Academic journal article The Hastings Center Report

Health Care Reform and the Future of Physician Ethics

Academic journal article The Hastings Center Report

Health Care Reform and the Future of Physician Ethics

Article excerpt

Health care reform proposals threaten to exacerbate tensions physicians already face in trying to balance traditional duties to individual patients against increasing pressure to serve broader societal and institutional goals. To cope with reform, medical ethics must clarify physicians' moral obligations, change existing ethical codes, and develop an ethics of institutions.

Current proposals for health care reform pose fundamental challenges to the role and ethics of the treating physician. Indeed, they heighten ethical concerns already with us thanks to large disparities in health care coverage, the rise of managed care, and the proliferation of organizations powerfully affecting patient treatment. Physicians are already troubled by the conflict between traditional obligations to serve the patient and claimed duties to serve the broader society by conserving the health care dollar and the health care organization by implementing benefits limits. Reform proposals exacerbate these unresolved tensions by imposing further obligations on physicians without clarifying their proper role.

Yet the reform proposals largely ignore this issue. The Clinton administration's proposal is the most detailed of the group but is no exception. Nowhere does the administration's "Blueprint"[1] or subsequent bill (Health Security Act)[2] clarify the role of physicians envisioned in the plan, even though voters may care a great deal about the question. Nor does the administration acknowledge the challenge to physician ethics and suggest how that should be addressed. The "Blueprint" is strong in presenting values and principles, such as universal access and comprehensive benefits, to undergird the plan's system-wide reform. Yet none of these speaks to the role and ethics of the physician at the bedside. It is as if the physician treating the actual patient were somehow outside the system.[3] Despite then candidate Clinton's acknowledgment of the importance of the patient-physician relationship[4] and various authors' urging that reform must attend to that relationship and the governing ethics,[5] we hear nothing.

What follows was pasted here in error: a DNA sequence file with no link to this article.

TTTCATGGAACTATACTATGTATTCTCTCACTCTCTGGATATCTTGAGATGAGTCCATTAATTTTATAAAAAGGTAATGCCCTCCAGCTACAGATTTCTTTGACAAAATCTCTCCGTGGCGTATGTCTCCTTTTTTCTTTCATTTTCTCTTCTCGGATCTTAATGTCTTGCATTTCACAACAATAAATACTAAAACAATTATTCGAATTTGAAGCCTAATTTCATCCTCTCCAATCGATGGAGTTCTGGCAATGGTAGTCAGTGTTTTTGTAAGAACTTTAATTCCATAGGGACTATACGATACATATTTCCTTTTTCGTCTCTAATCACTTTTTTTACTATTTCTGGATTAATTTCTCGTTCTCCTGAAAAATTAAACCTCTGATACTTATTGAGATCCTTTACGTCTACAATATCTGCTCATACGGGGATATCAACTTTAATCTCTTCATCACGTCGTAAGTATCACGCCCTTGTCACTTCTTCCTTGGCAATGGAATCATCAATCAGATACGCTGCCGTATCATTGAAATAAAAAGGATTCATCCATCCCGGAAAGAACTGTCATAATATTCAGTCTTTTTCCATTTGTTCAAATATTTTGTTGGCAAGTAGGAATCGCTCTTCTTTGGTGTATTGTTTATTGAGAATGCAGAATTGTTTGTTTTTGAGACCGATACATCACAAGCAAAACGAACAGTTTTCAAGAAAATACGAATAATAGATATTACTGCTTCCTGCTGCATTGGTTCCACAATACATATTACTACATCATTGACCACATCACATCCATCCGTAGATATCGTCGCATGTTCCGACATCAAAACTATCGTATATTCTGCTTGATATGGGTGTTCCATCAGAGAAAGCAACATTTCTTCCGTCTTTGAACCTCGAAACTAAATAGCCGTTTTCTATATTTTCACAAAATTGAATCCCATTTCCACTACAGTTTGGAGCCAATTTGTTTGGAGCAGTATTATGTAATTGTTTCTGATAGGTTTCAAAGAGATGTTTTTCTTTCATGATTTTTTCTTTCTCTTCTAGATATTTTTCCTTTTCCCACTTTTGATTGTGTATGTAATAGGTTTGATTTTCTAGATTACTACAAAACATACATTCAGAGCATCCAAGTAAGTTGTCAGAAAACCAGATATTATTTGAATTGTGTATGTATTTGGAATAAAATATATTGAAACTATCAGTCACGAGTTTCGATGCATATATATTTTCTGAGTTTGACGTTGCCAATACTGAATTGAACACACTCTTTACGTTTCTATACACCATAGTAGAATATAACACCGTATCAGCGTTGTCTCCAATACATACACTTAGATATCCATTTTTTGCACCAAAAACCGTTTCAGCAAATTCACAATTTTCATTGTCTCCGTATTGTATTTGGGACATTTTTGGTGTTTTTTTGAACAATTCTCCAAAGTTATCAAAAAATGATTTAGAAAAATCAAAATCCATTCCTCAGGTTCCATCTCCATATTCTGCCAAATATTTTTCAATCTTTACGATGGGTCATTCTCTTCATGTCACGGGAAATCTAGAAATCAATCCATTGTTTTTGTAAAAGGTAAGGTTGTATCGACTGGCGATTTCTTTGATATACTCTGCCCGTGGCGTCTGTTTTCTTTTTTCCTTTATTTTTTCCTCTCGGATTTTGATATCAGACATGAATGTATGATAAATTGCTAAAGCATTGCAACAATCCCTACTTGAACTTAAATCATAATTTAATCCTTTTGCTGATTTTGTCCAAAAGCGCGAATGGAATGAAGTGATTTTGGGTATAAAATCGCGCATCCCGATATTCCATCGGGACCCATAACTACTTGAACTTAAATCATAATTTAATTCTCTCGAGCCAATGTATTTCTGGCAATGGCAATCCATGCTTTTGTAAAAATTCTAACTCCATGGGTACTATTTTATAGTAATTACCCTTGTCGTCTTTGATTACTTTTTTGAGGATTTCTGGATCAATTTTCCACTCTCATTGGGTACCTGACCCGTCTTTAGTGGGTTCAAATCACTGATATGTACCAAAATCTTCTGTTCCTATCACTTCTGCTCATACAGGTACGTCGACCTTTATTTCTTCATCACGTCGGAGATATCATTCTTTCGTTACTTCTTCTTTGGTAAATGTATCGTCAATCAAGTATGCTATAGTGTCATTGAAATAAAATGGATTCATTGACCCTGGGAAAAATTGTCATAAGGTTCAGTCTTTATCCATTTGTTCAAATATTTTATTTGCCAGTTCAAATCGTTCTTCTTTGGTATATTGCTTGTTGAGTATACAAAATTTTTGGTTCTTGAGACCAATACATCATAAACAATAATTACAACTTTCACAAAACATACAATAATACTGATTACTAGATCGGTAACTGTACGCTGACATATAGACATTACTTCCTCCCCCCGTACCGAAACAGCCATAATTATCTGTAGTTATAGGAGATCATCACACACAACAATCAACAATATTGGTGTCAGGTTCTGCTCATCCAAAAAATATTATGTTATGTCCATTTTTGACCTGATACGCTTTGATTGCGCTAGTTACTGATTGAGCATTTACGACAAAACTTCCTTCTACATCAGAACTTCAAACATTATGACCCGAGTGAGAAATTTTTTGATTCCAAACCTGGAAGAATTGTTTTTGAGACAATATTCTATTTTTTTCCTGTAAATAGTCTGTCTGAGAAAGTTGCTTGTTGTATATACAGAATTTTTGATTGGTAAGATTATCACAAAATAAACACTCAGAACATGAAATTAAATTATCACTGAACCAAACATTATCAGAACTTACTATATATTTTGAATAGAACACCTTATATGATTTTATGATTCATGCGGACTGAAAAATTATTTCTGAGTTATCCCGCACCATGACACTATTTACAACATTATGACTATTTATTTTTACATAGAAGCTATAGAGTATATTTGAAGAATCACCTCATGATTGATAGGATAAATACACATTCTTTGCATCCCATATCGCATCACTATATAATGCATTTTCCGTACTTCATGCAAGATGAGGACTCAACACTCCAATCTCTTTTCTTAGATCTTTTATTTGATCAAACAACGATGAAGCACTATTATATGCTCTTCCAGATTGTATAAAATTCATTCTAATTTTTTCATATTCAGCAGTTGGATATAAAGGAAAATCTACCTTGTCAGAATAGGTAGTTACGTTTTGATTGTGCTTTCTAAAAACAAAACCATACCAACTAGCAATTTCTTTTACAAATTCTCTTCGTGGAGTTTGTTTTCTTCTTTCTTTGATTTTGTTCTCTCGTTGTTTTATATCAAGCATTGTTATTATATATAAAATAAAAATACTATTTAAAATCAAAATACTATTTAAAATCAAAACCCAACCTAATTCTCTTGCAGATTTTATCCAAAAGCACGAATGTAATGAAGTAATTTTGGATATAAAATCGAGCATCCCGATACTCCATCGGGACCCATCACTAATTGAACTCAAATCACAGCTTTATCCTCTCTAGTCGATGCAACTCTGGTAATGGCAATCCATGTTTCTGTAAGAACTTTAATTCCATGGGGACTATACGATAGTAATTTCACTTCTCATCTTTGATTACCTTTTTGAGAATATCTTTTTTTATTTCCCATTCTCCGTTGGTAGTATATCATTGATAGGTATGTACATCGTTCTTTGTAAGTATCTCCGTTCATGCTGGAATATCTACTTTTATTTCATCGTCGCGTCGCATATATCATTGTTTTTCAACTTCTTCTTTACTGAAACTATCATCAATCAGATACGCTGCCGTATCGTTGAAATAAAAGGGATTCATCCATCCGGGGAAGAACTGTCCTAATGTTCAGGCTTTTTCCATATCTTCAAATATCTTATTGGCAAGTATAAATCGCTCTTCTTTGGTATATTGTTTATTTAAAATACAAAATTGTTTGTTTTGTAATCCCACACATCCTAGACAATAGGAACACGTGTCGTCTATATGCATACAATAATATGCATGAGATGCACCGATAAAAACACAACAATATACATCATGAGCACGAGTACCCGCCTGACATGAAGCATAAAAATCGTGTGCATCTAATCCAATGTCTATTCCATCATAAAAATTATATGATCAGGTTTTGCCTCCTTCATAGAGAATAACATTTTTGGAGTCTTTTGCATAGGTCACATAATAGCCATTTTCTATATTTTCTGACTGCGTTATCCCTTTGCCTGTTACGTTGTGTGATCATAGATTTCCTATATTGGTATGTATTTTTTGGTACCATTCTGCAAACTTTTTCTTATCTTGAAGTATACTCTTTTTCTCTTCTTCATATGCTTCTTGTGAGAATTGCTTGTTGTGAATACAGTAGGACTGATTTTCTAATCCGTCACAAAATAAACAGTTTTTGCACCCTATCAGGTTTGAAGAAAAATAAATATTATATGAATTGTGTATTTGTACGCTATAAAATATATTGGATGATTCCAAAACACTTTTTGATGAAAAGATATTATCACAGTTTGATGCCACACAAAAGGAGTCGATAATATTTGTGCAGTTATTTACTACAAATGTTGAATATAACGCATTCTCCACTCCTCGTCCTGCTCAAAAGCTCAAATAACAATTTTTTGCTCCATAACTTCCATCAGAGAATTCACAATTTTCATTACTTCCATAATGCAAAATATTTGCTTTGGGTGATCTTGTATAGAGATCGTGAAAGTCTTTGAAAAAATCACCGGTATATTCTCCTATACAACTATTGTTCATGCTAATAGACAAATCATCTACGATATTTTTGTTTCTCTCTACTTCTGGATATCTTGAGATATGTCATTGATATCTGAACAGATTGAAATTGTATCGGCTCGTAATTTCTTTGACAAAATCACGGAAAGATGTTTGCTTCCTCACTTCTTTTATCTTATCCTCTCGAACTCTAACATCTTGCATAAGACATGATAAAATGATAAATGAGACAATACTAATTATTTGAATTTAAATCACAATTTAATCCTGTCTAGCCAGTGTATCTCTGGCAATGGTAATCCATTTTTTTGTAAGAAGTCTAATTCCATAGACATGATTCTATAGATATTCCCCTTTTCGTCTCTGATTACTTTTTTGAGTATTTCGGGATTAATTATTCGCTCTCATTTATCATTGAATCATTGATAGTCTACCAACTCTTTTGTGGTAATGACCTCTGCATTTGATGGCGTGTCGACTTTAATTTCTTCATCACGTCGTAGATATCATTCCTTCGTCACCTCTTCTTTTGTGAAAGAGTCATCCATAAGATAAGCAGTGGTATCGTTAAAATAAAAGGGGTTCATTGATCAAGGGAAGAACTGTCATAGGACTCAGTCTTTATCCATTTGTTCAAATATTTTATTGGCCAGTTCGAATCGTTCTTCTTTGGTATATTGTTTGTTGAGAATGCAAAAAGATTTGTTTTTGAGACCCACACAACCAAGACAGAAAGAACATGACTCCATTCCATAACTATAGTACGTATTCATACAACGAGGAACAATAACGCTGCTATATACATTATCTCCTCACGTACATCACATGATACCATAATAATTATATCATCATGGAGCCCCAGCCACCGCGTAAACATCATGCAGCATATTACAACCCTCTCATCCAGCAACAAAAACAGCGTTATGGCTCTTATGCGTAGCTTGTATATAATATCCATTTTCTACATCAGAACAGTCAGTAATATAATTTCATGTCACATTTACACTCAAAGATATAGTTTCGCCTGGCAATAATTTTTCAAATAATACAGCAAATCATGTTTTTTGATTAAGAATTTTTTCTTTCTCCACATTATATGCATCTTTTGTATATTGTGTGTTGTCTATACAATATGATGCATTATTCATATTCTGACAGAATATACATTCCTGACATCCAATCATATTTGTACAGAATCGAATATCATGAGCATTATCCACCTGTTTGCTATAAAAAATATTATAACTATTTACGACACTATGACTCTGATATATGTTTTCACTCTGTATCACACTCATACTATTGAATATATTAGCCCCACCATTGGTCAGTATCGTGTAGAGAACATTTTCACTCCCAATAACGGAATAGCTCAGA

This silence on the physician's role and ethics threatens to deprive the country of a necessary debate on the future place of physicians in a reformed health care system. It also creates great uncertainty about how competing proposals, including die Clinton plan, will work. Resolving the future of physicians' role will be as important as anything in the Clinton proposal or the congressional alternatives. This article is not a brief in favor of or against a particular proposal. It is an argument that each proposal should be explicit about the role envisioned for physicians, and that the U.S. Congress should consider how those roles are defined in comparing alternatives. Equally, the reform of the U.S. health care system requires a mechanism for articulating an adequate and acceptable physician ethics. What we currently have is ethical debate and conflicting suggestions. To cope with reform, some currently accepted tenets of medical ethics will have to be clarified, others changed, and the whole supplemented.

There are several major alternatives to the Clinton plan in Congress.[6] Although they differ in significant respects - including universality of coverage, the place of single-payer plans, and the role of employers - each raises in some form the questions about physicians' role and ethics posed by the administration's proposal.[7] These proposals for reform create an urgent need to come to grips with the issues under debate in the ethics literature, while allowing analysis of how abstract recommendations in that literature might work under different plans. Focusing here on the Clinton proposal demonstrates both the urgency and the analytic opportunity.

Briefly, the Clinton proposal provides that each state will submit a plan for approval to the National Health Board. That seven-person board can approve a range of plans, including a plan for single-payer health care within a given state. …

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